Sunday, July 30, 2006

Tax-Deductible Sports and Fitness?

As most everyone knows by now, the increase in obesity is threatening the health of millions of Americans. This has a real cost -- estimated at about $100 billion a year. Every extra dollar spent on health care hits you right in the pocketbook, in the form of higher health insurance premiums (which of course also filters into every product you buy -- for instance, $1,500 for every GM car).

Now there is a proposal in Congress to expand Health Savings Accounts, Flexible Spending Accounts, and Medical Savings Accounts to allow reimbursement for exercise, fitness, and organized sports. It's designated H.R. 5479 and called The Personal Health Investment Today Act of 2006 ("PHIT" -- get it? Who makes up these acronyms anyway?). It makes everything from health club dues and exercise equipment, to sports gear, effectively tax-deductible -- if you have a qualifying medical expense reimbursement plan in place (which of course is a good idea already).

This sounds like an idea worth considering, although of course the potential for abuse is there. If you support this idea -- or if you oppose it -- now is the time to inform your elected representatives. You can get your congressional representative's contact information at

Information about the bill, including its full text, sponsors, and current status, can be seen here. At this writing, it's in the Ways and Means Committee.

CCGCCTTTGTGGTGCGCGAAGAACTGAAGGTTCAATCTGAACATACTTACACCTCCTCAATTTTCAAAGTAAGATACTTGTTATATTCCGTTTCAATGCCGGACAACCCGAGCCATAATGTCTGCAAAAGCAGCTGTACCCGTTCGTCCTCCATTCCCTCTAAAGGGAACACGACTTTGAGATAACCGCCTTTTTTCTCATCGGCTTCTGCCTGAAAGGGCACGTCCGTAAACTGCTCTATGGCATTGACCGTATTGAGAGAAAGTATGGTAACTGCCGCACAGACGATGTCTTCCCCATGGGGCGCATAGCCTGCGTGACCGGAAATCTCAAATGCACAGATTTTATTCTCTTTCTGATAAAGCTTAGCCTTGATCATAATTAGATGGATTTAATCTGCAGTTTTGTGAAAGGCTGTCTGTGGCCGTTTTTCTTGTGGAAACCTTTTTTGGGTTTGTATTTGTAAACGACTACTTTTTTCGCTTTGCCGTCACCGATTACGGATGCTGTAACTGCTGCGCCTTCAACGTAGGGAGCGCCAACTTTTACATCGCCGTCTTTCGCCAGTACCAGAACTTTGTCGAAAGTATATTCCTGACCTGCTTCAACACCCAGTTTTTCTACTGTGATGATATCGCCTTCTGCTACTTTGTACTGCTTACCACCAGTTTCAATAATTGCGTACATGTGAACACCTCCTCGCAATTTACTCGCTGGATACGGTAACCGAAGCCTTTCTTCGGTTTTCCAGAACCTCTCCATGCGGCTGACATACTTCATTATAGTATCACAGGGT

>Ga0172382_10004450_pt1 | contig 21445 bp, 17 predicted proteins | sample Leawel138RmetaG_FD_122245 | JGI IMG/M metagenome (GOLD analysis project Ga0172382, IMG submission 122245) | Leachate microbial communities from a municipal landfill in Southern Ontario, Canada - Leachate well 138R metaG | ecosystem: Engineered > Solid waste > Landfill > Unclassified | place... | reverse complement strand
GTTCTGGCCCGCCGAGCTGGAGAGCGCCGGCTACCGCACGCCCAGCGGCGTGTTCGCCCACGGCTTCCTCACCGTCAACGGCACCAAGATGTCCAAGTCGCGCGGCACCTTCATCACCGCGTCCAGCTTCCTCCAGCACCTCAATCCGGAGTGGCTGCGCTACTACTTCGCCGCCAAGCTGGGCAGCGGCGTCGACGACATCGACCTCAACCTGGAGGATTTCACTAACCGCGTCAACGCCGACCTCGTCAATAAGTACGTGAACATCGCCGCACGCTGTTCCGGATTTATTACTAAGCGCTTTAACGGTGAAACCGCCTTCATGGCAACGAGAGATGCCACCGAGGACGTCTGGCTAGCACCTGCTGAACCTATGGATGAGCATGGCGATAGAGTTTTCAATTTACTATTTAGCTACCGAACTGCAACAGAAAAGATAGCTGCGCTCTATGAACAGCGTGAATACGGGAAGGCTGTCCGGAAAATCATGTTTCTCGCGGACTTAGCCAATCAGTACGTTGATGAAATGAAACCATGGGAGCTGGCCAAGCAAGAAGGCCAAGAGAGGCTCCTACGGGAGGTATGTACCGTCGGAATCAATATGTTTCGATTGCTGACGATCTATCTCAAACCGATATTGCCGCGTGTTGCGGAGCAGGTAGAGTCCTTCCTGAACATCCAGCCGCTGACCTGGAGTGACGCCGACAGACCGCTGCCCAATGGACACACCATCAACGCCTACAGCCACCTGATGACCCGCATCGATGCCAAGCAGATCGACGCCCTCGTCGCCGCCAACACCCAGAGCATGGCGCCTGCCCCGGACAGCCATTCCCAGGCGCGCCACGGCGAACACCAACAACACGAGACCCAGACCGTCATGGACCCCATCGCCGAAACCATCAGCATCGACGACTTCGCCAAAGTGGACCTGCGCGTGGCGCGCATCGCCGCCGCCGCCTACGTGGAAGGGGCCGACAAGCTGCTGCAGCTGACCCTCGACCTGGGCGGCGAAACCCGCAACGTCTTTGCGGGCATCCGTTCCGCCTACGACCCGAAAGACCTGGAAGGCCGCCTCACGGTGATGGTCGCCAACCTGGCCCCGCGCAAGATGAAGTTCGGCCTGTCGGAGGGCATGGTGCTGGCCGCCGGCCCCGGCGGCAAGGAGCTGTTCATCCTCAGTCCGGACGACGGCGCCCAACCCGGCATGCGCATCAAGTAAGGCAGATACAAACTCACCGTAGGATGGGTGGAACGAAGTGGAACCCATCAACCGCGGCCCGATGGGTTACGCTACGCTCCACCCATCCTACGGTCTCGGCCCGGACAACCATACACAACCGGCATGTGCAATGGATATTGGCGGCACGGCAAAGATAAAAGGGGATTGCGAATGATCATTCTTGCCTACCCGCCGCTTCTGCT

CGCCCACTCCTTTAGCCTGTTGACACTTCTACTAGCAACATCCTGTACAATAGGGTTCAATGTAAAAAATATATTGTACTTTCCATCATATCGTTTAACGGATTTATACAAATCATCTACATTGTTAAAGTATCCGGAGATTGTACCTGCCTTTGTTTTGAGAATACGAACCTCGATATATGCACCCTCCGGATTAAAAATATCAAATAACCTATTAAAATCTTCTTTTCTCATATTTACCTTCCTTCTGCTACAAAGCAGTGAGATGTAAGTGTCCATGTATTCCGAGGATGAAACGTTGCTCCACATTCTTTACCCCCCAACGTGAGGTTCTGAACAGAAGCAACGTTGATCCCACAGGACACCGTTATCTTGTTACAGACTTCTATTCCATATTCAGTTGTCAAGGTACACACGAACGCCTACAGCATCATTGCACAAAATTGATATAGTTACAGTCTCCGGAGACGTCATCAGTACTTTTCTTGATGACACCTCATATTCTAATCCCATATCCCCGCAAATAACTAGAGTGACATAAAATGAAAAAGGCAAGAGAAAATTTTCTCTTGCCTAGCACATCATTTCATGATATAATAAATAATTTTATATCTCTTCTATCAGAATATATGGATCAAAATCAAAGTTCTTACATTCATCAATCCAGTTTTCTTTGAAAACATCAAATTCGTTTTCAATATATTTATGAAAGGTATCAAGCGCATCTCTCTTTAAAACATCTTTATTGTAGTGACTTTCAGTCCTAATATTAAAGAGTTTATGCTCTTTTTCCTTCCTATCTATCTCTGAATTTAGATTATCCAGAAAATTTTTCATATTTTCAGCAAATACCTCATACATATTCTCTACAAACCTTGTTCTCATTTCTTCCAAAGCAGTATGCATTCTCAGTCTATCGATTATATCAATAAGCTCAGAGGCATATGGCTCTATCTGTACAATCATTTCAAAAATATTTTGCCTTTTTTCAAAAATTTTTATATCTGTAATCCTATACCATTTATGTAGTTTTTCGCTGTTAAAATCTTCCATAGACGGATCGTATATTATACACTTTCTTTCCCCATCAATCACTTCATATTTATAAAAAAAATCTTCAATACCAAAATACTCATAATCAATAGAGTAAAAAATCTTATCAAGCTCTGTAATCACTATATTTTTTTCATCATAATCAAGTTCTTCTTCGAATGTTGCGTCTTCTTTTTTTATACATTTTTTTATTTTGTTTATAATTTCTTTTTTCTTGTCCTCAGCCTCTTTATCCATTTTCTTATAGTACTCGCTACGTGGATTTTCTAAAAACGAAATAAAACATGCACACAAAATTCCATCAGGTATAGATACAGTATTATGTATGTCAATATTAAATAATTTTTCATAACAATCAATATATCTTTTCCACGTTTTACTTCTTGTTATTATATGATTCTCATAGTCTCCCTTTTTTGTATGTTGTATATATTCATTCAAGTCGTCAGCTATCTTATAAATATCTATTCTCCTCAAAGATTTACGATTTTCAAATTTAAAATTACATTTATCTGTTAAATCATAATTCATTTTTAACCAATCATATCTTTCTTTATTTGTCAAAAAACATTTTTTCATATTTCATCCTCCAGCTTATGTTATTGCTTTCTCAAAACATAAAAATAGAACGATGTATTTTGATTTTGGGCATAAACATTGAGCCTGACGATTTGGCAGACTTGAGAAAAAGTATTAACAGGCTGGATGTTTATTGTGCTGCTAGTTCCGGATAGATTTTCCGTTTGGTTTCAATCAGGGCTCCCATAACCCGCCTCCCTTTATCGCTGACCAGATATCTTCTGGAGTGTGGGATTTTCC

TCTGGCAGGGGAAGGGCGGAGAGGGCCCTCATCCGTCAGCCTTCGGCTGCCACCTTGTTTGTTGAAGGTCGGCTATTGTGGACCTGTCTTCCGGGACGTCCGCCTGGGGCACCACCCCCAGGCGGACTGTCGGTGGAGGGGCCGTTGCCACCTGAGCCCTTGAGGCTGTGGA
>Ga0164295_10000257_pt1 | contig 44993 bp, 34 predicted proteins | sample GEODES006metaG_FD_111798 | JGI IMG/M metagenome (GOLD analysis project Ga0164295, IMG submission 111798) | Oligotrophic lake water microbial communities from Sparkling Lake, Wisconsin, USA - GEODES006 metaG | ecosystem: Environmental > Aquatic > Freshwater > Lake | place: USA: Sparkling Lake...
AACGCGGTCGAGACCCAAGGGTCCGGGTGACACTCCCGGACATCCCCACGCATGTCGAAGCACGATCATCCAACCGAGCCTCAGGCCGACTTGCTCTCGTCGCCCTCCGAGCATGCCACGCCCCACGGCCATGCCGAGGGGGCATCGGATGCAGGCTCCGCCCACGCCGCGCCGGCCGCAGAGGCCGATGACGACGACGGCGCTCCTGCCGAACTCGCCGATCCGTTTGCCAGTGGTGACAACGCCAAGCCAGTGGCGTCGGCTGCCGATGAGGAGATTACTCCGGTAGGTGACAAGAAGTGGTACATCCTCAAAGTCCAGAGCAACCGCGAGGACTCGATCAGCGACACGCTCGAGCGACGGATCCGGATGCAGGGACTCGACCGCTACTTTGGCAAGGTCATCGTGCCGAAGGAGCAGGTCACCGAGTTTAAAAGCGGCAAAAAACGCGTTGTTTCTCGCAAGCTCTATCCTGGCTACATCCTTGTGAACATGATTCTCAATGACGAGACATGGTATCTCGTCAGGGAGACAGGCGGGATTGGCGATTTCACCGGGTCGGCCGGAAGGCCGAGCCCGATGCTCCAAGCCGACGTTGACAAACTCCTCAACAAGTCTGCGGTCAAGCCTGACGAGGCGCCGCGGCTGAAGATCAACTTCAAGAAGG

Sunday, July 23, 2006

Beware of Oil Company Stocks Now

My 2nd post in this blog was entitled "Invest in oil & energy." OK, I need to modify that.

Here's what I mean: Long term, oil and energy companies should continue to do well, especially the ones that are intended to provide income (like Canadian royalty trusts in general). But what I'm hearing now, from the people whose job it is to know these things, is to look for a pause and/or decline in these stock prices over the next few weeks and months.

But "What?" you say ... "We're just now approaching the height of hurricane season." Yes, and when did the highest oil prices, and oil stock prices, occur last year? Look at a chart of XLE, the oil company ETF (exchange-traded fund). Most of the increase came before Katrina. After Katrina hit on August 29, prices rose (relatively) slowly for the next month, finally reaching about 8% higher at the end of September. Then they suddenly plunged nearly 20% in three weeks. It was not until January 2007 that the Katrina peak was exceeded.

In fact, at this writing, XLE's latest close was at 54.48 on July 21, below the Katrina peak of 54.65.

So higher oil company stock prices are not a given. In fact, there are several signs that the XLE is heading into a multi-month decline. If the stock market as a whole declines over the next few weeks, as the odds seem to say, then oil stocks could easily go along for the ride. Oil stocks are, after all, stocks.

Another way of looking at this: In the short term, stock prices are influenced primarily by trader psychology, not fundamental factors such as profits and news events. Everyone has been buying oil stocks in anticipation they will go up. When everyone that wants to buy has done so, then prices have no place to go but down.

Hedge funds especially have been a big influence on the markets over the last few years. They all buy things that go up. When those things start going down, all the hedge funds have to sell at once, and the door is too small for everyone to get out in time.

So right now is probably not the time to jump into oil stocks. In fact, you might want to:

1. Sell some.
2. Donate stock instead of selling it. This is one of the best tax breaks you will find.